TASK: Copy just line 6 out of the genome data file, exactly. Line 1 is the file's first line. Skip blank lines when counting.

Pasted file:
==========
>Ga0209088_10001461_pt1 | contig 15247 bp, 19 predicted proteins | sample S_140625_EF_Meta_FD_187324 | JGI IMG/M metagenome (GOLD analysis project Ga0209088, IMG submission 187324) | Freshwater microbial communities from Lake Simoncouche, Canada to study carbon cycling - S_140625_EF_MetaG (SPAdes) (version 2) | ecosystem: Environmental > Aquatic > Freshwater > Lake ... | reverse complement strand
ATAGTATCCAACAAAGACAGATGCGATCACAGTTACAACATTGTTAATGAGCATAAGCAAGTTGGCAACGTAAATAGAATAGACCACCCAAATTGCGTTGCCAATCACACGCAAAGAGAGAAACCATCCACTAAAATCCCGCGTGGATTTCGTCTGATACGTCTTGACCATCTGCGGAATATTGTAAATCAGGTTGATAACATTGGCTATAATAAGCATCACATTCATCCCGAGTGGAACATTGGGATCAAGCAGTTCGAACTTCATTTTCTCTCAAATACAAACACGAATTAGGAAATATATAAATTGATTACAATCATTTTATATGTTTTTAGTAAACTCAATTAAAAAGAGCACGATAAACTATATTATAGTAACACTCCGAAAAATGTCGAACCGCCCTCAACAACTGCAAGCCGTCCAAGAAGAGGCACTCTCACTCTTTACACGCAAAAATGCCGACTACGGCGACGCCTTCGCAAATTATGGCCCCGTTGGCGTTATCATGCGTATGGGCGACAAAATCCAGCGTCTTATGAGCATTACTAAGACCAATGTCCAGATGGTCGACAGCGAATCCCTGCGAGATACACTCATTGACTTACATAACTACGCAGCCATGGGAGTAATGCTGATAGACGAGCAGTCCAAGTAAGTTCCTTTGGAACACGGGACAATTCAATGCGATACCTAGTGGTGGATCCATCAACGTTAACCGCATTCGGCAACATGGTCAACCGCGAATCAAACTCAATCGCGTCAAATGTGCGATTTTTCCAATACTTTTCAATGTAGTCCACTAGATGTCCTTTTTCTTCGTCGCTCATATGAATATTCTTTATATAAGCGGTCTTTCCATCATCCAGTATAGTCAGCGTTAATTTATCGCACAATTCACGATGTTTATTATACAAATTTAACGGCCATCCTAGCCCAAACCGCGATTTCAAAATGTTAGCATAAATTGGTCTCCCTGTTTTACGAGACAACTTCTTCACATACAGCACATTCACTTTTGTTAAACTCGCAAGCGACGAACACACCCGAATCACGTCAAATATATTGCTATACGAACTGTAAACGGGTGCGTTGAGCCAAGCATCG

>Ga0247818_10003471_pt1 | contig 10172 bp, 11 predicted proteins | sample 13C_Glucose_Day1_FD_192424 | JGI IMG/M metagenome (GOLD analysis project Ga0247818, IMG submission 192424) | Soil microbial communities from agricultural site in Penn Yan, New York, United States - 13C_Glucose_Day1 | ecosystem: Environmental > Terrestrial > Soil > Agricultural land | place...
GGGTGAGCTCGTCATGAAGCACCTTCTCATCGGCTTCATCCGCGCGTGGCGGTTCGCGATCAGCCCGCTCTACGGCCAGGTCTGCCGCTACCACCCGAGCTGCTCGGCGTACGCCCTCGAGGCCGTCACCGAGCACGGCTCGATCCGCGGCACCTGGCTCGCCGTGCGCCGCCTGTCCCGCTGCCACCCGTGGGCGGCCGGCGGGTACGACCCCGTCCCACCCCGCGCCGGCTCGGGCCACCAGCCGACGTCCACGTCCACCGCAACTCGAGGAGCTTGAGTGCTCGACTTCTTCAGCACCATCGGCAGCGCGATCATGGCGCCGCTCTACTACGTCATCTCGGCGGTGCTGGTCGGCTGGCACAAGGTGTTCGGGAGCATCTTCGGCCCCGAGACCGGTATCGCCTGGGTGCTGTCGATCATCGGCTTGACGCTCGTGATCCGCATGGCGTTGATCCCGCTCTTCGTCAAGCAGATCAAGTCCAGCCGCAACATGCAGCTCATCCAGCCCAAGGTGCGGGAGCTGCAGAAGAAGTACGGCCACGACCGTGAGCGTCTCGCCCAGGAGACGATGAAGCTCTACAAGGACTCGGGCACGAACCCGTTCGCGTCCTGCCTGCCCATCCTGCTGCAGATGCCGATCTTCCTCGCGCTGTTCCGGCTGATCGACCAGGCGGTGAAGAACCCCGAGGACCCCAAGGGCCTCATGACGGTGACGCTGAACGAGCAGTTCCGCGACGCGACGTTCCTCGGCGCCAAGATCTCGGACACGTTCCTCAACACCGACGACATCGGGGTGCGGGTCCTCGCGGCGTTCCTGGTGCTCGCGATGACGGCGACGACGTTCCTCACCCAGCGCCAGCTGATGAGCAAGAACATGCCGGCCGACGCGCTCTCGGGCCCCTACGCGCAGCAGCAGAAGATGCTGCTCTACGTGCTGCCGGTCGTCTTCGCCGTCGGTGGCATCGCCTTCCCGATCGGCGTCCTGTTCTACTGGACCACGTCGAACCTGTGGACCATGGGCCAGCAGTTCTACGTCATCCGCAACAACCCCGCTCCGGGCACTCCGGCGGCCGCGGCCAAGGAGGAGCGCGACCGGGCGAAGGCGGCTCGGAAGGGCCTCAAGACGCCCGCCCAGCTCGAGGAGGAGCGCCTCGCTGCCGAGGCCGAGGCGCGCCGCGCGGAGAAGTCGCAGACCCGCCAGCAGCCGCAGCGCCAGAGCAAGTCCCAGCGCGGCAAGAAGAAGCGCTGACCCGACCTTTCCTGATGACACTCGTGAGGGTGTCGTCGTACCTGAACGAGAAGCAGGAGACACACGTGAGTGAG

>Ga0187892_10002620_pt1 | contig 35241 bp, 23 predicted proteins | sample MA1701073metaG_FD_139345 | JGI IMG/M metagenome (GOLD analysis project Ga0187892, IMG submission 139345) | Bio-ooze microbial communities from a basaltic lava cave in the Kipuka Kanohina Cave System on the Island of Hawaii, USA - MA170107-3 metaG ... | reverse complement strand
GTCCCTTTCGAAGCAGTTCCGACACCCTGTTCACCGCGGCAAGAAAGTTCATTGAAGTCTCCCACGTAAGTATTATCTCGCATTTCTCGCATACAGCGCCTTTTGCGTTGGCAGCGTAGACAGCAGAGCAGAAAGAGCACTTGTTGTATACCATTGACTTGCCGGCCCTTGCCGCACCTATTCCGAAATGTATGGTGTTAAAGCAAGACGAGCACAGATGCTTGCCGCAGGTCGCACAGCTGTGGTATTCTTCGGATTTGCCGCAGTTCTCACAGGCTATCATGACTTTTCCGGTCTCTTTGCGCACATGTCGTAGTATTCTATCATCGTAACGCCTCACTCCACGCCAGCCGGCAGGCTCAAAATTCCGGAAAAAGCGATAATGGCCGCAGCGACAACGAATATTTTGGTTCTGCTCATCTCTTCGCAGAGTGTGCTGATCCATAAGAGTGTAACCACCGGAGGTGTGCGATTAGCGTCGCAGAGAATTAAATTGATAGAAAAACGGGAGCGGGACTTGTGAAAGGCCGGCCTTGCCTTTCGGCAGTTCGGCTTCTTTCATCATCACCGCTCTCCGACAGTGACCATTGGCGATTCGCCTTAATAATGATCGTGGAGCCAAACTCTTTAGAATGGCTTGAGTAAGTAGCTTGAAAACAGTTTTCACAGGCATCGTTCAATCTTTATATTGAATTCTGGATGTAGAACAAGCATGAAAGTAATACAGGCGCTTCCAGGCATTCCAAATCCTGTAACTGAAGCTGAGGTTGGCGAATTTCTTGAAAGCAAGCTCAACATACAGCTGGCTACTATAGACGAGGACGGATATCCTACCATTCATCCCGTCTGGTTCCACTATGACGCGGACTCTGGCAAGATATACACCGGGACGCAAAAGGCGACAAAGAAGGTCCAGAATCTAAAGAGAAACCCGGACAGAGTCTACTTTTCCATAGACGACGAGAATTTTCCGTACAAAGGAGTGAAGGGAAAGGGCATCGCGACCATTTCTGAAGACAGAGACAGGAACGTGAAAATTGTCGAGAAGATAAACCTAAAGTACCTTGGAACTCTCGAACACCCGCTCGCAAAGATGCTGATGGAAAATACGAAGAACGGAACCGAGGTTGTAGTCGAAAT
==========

GTCCCTTTCGAAGCAGTTCCGACACCCTGTTCACCGCGGCAAGAAAGTTCATTGAAGTCTCCCACGTAAGTATTATCTCGCATTTCTCGCATACAGCGCCTTTTGCGTTGGCAGCGTAGACAGCAGAGCAGAAAGAGCACTTGTTGTATACCATTGACTTGCCGGCCCTTGCCGCACCTATTCCGAAATGTATGGTGTTAAAGCAAGACGAGCACAGATGCTTGCCGCAGGTCGCACAGCTGTGGTATTCTTCGGATTTGCCGCAGTTCTCACAGGCTATCATGACTTTTCCGGTCTCTTTGCGCACATGTCGTAGTATTCTATCATCGTAACGCCTCACTCCACGCCAGCCGGCAGGCTCAAAATTCCGGAAAAAGCGATAATGGCCGCAGCGACAACGAATATTTTGGTTCTGCTCATCTCTTCGCAGAGTGTGCTGATCCATAAGAGTGTAACCACCGGAGGTGTGCGATTAGCGTCGCAGAGAATTAAATTGATAGAAAAACGGGAGCGGGACTTGTGAAAGGCCGGCCTTGCCTTTCGGCAGTTCGGCTTCTTTCATCATCACCGCTCTCCGACAGTGACCATTGGCGATTCGCCTTAATAATGATCGTGGAGCCAAACTCTTTAGAATGGCTTGAGTAAGTAGCTTGAAAACAGTTTTCACAGGCATCGTTCAATCTTTATATTGAATTCTGGATGTAGAACAAGCATGAAAGTAATACAGGCGCTTCCAGGCATTCCAAATCCTGTAACTGAAGCTGAGGTTGGCGAATTTCTTGAAAGCAAGCTCAACATACAGCTGGCTACTATAGACGAGGACGGATATCCTACCATTCATCCCGTCTGGTTCCACTATGACGCGGACTCTGGCAAGATATACACCGGGACGCAAAAGGCGACAAAGAAGGTCCAGAATCTAAAGAGAAACCCGGACAGAGTCTACTTTTCCATAGACGACGAGAATTTTCCGTACAAAGGAGTGAAGGGAAAGGGCATCGCGACCATTTCTGAAGACAGAGACAGGAACGTGAAAATTGTCGAGAAGATAAACCTAAAGTACCTTGGAACTCTCGAACACCCGCTCGCAAAGATGCTGATGGAAAATACGAAGAACGGAACCGAGGTTGTAGTCGAAAT